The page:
While most comments will be posted if they are on-topic and not abusive, moderating decisions are subjective. We will make them as carefully and consistently as we can. Because of the volume of reader comments, we cannot review individual moderation decisions with readers.
We value thoughtful comments representing a range of views that make their point quickly and politely. We make an effort to protect discussions from repeated comments either by the same reader or different readers.
We follow the same standards for taste as the daily newspaper. A few things we won't tolerate: personal attacks, obscenity, vulgarity, profanity (including expletives and letters followed by dashes), commercial promotion, impersonations, incoherence, proselytizing and SHOUTING. Don't include URLs to Web sites.
We do not edit comments. They are either approved or deleted. We reserve the right to edit a comment that is quoted or excerpted in an article. In this case, we may fix spelling and punctuation.
We welcome strong opinions and criticism of our work, but we don't want comments to become bogged down with discussions of our policies and we will moderate accordingly.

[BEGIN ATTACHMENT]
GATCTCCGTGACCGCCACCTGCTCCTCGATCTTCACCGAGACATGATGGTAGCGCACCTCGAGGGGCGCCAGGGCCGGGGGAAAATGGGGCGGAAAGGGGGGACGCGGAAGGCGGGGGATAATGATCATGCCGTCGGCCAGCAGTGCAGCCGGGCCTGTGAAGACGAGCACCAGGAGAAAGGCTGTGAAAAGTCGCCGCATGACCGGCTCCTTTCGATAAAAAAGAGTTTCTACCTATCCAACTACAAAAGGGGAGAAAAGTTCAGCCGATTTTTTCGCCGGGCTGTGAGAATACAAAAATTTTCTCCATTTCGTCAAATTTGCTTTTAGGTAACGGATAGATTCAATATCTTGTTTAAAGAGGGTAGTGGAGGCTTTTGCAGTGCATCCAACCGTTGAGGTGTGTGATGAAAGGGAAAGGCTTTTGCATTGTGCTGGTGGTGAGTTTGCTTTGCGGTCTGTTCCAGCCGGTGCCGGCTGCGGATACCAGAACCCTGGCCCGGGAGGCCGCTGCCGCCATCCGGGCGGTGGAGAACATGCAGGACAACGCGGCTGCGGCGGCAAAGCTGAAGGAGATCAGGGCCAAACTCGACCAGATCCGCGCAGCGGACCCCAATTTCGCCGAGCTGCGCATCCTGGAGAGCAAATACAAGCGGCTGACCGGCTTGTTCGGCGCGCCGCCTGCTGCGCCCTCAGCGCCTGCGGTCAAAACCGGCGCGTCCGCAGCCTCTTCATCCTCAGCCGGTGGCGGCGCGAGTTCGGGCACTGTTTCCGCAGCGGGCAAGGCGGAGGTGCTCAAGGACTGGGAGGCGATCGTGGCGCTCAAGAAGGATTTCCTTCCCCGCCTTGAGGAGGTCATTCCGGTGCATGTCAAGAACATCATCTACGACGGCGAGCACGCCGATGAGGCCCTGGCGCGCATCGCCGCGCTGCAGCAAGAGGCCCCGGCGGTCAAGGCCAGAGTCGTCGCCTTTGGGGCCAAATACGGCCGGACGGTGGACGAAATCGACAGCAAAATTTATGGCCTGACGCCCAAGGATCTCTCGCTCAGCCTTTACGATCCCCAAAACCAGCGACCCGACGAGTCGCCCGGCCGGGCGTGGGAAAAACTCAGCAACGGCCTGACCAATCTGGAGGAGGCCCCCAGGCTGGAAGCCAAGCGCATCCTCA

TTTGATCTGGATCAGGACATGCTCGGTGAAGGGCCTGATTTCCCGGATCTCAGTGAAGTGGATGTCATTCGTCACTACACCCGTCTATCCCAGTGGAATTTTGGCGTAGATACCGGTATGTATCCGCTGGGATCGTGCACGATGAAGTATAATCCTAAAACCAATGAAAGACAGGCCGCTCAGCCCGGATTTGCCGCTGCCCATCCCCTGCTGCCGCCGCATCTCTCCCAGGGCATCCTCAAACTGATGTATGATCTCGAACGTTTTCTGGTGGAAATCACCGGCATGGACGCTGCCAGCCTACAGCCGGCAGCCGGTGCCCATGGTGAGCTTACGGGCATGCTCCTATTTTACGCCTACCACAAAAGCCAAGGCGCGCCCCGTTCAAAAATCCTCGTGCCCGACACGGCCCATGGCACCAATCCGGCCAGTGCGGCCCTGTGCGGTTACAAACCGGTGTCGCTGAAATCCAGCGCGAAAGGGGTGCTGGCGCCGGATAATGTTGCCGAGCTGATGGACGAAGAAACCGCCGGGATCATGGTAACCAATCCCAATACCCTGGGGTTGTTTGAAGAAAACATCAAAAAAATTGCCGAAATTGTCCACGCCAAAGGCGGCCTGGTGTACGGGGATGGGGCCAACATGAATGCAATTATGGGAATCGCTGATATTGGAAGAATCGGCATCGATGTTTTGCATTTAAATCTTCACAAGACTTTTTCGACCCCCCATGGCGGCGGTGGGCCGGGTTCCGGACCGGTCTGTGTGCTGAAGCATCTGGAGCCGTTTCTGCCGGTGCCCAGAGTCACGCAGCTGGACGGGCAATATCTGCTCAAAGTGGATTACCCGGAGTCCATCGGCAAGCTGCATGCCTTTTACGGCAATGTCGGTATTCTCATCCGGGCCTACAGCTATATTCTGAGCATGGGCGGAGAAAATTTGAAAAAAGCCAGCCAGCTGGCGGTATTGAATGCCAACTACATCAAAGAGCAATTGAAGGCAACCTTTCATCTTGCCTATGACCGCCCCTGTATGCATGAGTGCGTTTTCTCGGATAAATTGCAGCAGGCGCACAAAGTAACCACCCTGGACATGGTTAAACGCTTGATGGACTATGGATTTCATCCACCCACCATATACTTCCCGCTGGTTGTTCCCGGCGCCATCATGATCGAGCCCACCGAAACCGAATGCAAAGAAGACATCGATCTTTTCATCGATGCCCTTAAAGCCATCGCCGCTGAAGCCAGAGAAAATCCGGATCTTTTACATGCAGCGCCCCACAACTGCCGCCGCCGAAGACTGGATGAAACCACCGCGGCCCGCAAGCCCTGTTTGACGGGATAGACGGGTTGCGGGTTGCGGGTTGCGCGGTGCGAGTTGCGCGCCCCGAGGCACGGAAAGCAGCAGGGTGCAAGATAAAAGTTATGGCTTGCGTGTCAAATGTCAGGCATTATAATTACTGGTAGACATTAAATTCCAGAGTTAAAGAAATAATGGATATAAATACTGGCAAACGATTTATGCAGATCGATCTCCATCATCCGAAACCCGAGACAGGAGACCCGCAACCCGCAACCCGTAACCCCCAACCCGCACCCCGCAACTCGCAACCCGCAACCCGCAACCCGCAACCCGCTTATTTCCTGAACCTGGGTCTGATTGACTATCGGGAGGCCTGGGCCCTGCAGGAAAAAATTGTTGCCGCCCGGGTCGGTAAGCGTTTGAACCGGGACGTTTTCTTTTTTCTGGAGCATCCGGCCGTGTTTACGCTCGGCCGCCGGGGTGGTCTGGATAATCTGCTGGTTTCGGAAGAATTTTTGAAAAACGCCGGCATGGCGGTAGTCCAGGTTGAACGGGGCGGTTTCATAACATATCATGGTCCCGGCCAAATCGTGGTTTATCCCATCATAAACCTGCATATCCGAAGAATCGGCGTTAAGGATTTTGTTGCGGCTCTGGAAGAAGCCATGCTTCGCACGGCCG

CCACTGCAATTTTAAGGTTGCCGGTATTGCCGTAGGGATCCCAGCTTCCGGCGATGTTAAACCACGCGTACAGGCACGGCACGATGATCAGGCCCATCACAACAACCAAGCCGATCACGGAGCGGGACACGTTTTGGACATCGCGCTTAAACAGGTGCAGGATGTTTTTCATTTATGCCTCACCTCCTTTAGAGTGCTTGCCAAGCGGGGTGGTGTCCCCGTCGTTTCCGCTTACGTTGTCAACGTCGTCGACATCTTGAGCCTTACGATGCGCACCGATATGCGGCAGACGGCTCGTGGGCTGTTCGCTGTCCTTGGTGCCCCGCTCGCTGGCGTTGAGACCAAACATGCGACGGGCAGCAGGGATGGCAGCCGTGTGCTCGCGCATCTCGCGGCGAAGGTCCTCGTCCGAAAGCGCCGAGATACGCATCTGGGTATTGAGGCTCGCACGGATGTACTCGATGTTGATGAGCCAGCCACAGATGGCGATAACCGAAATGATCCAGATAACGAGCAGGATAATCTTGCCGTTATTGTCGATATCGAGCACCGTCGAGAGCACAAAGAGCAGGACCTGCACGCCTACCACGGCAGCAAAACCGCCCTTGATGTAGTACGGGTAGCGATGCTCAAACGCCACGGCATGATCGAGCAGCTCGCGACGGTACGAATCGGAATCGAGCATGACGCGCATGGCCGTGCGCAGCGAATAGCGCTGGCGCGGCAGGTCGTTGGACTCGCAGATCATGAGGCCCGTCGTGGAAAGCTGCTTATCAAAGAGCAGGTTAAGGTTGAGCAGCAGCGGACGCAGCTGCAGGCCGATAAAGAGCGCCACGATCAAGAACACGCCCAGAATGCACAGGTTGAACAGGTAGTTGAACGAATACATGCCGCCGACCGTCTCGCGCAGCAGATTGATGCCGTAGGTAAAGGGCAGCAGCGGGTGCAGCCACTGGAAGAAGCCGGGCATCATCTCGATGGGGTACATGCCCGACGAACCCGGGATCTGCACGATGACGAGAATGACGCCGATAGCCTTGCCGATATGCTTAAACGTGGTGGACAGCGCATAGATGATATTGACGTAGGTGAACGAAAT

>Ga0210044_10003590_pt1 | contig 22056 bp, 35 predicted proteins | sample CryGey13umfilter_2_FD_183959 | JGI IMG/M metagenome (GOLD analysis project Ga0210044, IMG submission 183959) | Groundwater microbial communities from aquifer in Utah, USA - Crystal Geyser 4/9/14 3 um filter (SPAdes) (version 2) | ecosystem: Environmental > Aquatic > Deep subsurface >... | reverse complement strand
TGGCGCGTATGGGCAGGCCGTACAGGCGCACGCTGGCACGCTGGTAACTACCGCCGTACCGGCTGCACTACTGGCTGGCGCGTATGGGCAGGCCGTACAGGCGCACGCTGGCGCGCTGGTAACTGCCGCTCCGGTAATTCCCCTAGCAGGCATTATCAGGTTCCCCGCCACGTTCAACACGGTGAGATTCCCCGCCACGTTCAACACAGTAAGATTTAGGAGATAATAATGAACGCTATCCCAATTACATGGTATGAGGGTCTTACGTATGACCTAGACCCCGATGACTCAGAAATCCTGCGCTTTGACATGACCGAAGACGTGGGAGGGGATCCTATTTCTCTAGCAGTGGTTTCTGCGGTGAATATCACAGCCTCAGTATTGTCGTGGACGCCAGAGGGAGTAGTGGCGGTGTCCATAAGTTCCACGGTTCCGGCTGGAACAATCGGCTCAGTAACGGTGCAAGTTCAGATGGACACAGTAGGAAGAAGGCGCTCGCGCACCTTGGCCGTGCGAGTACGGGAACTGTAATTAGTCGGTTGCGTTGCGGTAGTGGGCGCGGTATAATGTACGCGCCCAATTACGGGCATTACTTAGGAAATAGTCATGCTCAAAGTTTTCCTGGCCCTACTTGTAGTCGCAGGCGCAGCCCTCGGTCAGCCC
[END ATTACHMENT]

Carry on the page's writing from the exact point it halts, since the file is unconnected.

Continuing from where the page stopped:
We appreciate it when readers and people quoted in articles or blog posts point out errors of fact or emphasis and will investigate all assertions. But these suggestions should be sent via e-mail. To avoid distracting other readers, we won't publish comments that suggest a correction. Instead, corrections will be made in a blog post or in an article.
- McKeesport babies, mom OK after home birth
- Allegheny County explores state of Mon Valley area health
- Pair of Operation Pork Chop trials delayed in McKeesport
- 7 McKeesport letter carriers earn Million Mile status
- West Mifflin Area students learn to prevent bullying
- Elizabeth Forward school board hears money issues
- ‘Wonderland Jr.’ tries to be its own production
- West Mifflin inches closer to fix for collapsed culvert
- McKeesport Area’s fitness efforts recognized
- West Mifflin plans for host of fall activities
- Duquesne, county housing authority OK Orchard Park development